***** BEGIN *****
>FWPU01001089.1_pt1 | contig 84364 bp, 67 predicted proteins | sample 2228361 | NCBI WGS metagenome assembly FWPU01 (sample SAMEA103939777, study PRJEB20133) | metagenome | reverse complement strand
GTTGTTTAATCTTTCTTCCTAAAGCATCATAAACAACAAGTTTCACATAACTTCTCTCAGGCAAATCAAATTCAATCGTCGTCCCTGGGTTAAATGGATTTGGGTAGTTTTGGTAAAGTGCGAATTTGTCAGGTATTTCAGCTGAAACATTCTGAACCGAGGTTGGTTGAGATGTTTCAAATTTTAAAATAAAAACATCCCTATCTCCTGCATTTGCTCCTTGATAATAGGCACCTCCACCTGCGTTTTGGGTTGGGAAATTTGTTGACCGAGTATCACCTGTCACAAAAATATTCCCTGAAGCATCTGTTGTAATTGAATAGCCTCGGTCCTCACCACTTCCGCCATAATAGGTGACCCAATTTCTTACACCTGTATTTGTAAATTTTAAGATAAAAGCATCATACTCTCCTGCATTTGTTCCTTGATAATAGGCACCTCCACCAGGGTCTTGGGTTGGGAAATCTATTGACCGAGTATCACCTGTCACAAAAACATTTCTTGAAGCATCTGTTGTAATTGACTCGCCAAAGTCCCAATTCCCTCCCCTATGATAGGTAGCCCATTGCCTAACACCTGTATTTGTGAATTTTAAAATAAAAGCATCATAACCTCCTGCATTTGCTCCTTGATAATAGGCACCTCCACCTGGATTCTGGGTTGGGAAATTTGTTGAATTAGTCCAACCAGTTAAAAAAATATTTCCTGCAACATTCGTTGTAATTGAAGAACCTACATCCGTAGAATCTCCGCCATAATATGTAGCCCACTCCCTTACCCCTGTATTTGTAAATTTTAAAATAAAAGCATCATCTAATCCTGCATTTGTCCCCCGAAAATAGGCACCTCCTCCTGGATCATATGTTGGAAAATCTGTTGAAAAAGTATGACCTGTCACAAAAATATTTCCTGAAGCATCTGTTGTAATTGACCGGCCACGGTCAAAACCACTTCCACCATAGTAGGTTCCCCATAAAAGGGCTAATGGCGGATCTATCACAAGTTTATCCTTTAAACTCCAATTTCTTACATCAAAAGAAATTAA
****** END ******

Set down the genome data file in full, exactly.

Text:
>FWPU01001089.1_pt1 | contig 84364 bp, 67 predicted proteins | sample 2228361 | NCBI WGS metagenome assembly FWPU01 (sample SAMEA103939777, study PRJEB20133) | metagenome | reverse complement strand
GTTGTTTAATCTTTCTTCCTAAAGCATCATAAACAACAAGTTTCACATAACTTCTCTCAGGCAAATCAAATTCAATCGTCGTCCCTGGGTTAAATGGATTTGGGTAGTTTTGGTAAAGTGCGAATTTGTCAGGTATTTCAGCTGAAACATTCTGAACCGAGGTTGGTTGAGATGTTTCAAATTTTAAAATAAAAACATCCCTATCTCCTGCATTTGCTCCTTGATAATAGGCACCTCCACCTGCGTTTTGGGTTGGGAAATTTGTTGACCGAGTATCACCTGTCACAAAAATATTCCCTGAAGCATCTGTTGTAATTGAATAGCCTCGGTCCTCACCACTTCCGCCATAATAGGTGACCCAATTTCTTACACCTGTATTTGTAAATTTTAAGATAAAAGCATCATACTCTCCTGCATTTGTTCCTTGATAATAGGCACCTCCACCAGGGTCTTGGGTTGGGAAATCTATTGACCGAGTATCACCTGTCACAAAAACATTTCTTGAAGCATCTGTTGTAATTGACTCGCCAAAGTCCCAATTCCCTCCCCTATGATAGGTAGCCCATTGCCTAACACCTGTATTTGTGAATTTTAAAATAAAAGCATCATAACCTCCTGCATTTGCTCCTTGATAATAGGCACCTCCACCTGGATTCTGGGTTGGGAAATTTGTTGAATTAGTCCAACCAGTTAAAAAAATATTTCCTGCAACATTCGTTGTAATTGAAGAACCTACATCCGTAGAATCTCCGCCATAATATGTAGCCCACTCCCTTACCCCTGTATTTGTAAATTTTAAAATAAAAGCATCATCTAATCCTGCATTTGTCCCCCGAAAATAGGCACCTCCTCCTGGATCATATGTTGGAAAATCTGTTGAAAAAGTATGACCTGTCACAAAAATATTTCCTGAAGCATCTGTTGTAATTGACCGGCCACGGTCAAAACCACTTCCACCATAGTAGGTTCCCCATAAAAGGGCTAATGGCGGATCTATCACAAGTTTATCCTTTAAACTCCAATTTCTTACATCAAAAGAAATTAA